Certificate/Major Applicable: Certificate Applicable Course



COURSE CONTENT

Outcomes and Objectives:
Upon completion of the course, students will be able to:
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Upon completion of this course, students will be able
to:
1. Examine the importance of data networks and the Internet in supporting
business communications and everyday activities
2. Summarize how communication is accomplished in data networks and across
the Internet
3. Differentiate the devices and services that are used to support
communications across an Internetwork
4. Deduce the layers of communications in data networks through analysis
of network protocol models
5. Examine the role of protocols in data networks
6. Evaluate the importance of addressing and naming schemes at various
layers of data networks
7. Compare and contrast the protocols and services operating at the
application layer in the Open Systems Interconnection (OSI) model and
examine how this layer operates in sample networks
8. Analyze the operations and features of the transport layer protocols
and services
9. Analyze the operations and feature of the network layer protocols and
services and explain the fundamental concepts of routing
10. Design, calculate, and apply subnet masks and addresses to fulfill
given requirements
11. Interpret the operation of protocols at the OSI data link layer and
examine how they support communications
12. Inspect the physical layer protocols and services supporting
communications across data networks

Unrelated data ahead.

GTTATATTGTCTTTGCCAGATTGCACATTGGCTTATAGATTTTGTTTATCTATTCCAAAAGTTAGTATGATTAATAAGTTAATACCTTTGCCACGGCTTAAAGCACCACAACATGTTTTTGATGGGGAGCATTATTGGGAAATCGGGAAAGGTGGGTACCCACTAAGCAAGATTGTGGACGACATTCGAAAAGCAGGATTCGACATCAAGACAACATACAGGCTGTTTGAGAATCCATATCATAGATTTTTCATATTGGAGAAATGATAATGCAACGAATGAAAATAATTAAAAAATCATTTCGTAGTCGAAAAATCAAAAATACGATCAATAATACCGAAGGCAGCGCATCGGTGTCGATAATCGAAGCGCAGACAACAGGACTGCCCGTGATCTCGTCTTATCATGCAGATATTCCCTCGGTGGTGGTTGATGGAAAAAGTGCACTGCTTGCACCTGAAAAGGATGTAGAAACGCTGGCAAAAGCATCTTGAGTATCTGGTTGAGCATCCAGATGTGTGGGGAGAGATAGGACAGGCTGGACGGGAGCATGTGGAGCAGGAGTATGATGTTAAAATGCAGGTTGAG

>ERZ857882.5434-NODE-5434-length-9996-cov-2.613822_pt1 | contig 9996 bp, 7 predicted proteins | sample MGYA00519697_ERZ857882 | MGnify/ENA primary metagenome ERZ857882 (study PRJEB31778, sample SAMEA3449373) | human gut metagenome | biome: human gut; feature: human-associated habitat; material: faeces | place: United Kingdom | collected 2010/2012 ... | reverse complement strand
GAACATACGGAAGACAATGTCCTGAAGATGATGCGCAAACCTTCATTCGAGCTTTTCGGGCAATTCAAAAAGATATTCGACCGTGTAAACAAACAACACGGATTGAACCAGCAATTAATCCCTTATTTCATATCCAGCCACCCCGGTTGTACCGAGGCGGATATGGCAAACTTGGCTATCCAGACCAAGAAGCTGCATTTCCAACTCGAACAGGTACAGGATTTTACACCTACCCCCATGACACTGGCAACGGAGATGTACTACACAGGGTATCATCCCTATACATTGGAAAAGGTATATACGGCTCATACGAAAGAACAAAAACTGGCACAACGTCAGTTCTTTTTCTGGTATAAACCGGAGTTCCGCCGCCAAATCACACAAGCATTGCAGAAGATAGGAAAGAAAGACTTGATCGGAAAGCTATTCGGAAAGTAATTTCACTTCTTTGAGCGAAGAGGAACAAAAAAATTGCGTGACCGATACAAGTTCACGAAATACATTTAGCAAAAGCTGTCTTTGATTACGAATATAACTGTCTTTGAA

13. Distinguish fundamental Ethernet concepts such as media, services, and
operation
14. Choose basic cabling and network designs to connect devices in
accordance with stated objectives
15. Experiment with Cisco Command Line Interface (CLI) to perform basic
router and switch configuration

Topics and Scope
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Topics will include but not be limited to:
I.   Living, Learning, Working, and Playing in a Network-Centric World
A. Communication-an essential part of our lives
      B. A network-centric world-supporting the way we communicate
II.  Communications with Data Networks and the Internet
      A. Network models-a layered approach to communication
      B. Protocols-the rules of communication
      C. Labeling the pieces-addressing and naming of communications
III.  Network Infrastructure
      A. Routers-connecting networks together
      B. Switches-connecting computers together
IV.  OSI Application Layer
      A. Applications-the interface between the human and data networks
      B. Application layer protocols-making provision for applications and
      services
      C. Applications and services supporting our communications
V.  OSI Transport Layer
      A. Roles of the transport layer-managing the pieces of our
      communications
      B. The User Datagram Protocol (UDP)-communicating with low overhead
      C. The Transmission Control Protocol (TCP)-communicating with
      reliability
      D. TCP-reassembling the pieces and managing data loss
VI.  OSI Network Layer and Routing
      A. Roles of the network layer-carrying our communications from device
      to device
      B. Networks-dividing devices into groups
      C. Routing-enabling our communications between networks
VII.  Addressing the Network-IPv4
      A. Internet Protocol v4 (IPv4) addresses
      B. Overview of IPv6